Note: This article was originally published at TheNationalPastimeMuseum.com in October 2017 and is reprinted here by permission.
At the 1964 baseball trading deadline (June 15 in those days), the St. Louis Cardinals made a six-player deal with the Cubs, a trade that really boiled down to swapping pitcher Ernie Broglio for outfielder Lou Brock. This deal remains famous as one of baseball’s all-time great swindles even as modern analysts have chipped away at Brock’s claim to greatness. He was not a very good defensive player, he did not walk much for a leadoff man, etc.
While he was actually playing, Brock was most famous for two things. First, he led the league in stolen bases nine times, despite not really being given a green light until he got to St. Louis at age 26. Stolen bases are not as championed as they once were (Who led the NL in steals in 2016? Wrong, it was Jonathan Villar), but in Brock’s era the stolen base crown was a valued accomplishment.
Second, Brock was a great post-season player on one of the era’s iconic teams. That remains undeniable, though perhaps less well known.
By 1964 the Cardinals had been a good team for several years, but were sitting at just 28-31 when they acquired Brock. The Cardinals desperately needed an outfielder, and GM Bing Devine and manager Johnny Keane coveted speed. The game was getting faster, especially in the National League, and the Cardinals were falling behind the times.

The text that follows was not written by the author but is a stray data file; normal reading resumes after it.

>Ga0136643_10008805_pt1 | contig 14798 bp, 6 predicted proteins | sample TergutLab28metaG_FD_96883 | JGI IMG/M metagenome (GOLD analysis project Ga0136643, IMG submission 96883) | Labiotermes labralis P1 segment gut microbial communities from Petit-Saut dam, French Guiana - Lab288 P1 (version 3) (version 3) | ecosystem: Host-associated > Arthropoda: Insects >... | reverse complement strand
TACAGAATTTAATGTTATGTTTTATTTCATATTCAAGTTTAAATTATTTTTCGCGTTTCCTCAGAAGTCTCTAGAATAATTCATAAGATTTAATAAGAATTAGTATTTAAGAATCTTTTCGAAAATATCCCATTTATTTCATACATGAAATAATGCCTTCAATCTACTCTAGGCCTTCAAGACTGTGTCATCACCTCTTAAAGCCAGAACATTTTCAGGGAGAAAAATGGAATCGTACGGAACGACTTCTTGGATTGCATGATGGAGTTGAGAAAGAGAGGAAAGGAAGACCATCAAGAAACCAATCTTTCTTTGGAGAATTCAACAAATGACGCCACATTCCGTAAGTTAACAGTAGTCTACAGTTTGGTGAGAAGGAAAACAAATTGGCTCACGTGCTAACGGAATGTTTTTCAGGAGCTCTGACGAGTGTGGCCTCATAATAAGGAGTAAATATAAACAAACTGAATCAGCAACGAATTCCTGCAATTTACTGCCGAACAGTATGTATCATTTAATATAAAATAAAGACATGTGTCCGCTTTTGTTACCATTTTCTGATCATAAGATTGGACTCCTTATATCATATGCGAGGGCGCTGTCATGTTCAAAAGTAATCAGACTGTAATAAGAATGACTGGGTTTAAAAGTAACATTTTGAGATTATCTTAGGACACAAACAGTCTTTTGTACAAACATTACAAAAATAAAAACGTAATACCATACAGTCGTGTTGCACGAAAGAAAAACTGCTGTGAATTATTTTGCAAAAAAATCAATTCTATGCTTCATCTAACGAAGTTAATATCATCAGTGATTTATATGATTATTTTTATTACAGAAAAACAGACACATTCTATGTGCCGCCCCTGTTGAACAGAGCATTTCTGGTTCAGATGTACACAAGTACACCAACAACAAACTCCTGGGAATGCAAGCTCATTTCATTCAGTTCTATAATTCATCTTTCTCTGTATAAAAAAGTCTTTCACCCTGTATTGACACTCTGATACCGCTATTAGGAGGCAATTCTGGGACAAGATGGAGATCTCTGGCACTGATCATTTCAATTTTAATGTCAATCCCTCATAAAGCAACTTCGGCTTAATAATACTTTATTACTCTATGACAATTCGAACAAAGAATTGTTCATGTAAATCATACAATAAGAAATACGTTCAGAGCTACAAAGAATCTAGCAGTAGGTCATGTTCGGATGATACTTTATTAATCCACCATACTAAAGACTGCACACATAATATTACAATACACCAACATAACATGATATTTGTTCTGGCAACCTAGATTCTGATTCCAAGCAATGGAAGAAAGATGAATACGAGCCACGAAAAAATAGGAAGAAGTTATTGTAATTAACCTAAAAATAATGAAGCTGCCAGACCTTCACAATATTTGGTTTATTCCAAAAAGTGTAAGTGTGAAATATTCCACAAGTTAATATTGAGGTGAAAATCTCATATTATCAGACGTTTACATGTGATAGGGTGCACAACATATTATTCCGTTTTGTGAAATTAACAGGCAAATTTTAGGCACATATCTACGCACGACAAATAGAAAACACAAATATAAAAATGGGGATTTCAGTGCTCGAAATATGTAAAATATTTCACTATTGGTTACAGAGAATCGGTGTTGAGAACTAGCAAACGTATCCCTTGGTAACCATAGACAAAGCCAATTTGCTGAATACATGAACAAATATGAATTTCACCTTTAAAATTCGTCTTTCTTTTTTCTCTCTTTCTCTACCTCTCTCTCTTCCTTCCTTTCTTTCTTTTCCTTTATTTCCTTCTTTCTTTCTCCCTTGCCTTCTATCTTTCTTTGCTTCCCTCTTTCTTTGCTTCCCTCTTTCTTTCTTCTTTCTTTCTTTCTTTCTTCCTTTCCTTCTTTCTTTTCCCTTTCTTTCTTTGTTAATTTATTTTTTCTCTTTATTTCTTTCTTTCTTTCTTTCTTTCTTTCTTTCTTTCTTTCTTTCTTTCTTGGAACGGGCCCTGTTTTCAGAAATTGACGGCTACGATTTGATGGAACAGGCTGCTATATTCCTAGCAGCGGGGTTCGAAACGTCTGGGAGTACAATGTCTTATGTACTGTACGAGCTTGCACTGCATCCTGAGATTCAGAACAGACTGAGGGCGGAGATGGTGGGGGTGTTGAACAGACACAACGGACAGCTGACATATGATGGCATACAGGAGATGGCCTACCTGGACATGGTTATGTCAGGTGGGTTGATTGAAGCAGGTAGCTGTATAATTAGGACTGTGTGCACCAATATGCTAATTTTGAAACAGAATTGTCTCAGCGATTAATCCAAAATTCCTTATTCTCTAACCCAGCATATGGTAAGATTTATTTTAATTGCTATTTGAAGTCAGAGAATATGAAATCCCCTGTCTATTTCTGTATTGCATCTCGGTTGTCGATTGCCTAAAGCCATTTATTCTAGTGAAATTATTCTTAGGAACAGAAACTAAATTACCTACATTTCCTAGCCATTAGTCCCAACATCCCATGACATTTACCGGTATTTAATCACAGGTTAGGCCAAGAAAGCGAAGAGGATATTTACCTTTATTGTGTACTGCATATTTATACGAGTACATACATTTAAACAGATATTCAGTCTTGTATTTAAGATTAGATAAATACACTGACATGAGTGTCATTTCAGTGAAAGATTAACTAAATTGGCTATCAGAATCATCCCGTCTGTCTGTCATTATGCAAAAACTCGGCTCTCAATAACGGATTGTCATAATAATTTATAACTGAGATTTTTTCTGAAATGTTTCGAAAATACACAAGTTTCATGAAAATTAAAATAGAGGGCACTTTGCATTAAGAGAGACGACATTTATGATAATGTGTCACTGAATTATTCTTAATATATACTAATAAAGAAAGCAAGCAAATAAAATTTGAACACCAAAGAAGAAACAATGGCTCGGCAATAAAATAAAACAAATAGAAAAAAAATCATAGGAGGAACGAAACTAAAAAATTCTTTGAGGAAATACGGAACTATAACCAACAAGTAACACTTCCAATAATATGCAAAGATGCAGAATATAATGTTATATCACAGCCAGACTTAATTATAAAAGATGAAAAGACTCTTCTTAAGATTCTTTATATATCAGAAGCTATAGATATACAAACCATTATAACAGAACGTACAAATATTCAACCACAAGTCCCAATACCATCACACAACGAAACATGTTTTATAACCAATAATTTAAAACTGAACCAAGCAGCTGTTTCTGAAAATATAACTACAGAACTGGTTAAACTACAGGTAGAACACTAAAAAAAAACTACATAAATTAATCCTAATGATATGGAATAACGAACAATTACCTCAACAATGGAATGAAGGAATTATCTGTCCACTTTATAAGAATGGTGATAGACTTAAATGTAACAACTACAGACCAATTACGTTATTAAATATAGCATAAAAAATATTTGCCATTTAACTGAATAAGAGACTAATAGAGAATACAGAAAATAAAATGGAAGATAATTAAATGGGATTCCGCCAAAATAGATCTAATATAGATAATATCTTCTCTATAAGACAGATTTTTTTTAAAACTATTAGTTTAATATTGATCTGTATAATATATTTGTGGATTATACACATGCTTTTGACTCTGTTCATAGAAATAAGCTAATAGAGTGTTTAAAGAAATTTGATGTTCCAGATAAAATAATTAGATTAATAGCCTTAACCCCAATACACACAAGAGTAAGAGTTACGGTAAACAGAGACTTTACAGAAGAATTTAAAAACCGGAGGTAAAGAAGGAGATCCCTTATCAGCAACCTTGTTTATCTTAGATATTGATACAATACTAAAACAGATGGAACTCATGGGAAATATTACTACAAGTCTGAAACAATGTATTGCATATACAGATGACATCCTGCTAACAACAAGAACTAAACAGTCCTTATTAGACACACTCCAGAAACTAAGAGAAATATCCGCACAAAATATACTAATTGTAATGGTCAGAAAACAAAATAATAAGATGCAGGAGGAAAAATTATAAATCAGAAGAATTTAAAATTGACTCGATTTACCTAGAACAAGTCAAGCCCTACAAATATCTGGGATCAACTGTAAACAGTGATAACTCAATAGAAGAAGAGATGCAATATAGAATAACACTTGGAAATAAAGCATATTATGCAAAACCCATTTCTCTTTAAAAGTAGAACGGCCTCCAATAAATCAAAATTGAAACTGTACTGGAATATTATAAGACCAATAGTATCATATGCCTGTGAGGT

“None of us liked the deal,” admitted first baseman Bill White years later. “We lie and say we did, but we didn’t like that deal. In my opinion, Lou had a lot of talent, but he didn’t know anything about baseball. He might steal a base if you were up ten runs or down ten runs. But somehow, when he came to us, he turned everything around.”
Keane told Brock that he would play left field every day, that he would not be asked to bunt, and that he should steal bases anytime he thought he could make it. In pitcher Bob Gibson’s words, “Presto, we were transformed.”
Obviously there were other factors, but the Cardinals won their first four games with Brock and the team seemed to stabilize immediately. Batting second behind Curt Flood, Brock hit .348 with 42 extra-base hits and 33 steals in 103 games to finish out the season. And the Cardinals sprinted to a shocking pennant, benefitting from a September swoon by the Phillies.
In his first World Series game, the 26-year-old Brock singled and scored in the first and added a two-run double in the eighth to help lead the Cardinals to a 9-5 victory over the Yankees. After three hitless games, Brock closed out the series with seven hits in the final three contests, including a long home run off Al Downing in Game 7. For the series, Brock finished 9-for-30 (.300) with two doubles and a home run. Surprisingly, he attempted no steals against Yankee catcher Elston Howard, surely an accident of timing and circumstance. Such is the life of a base stealer.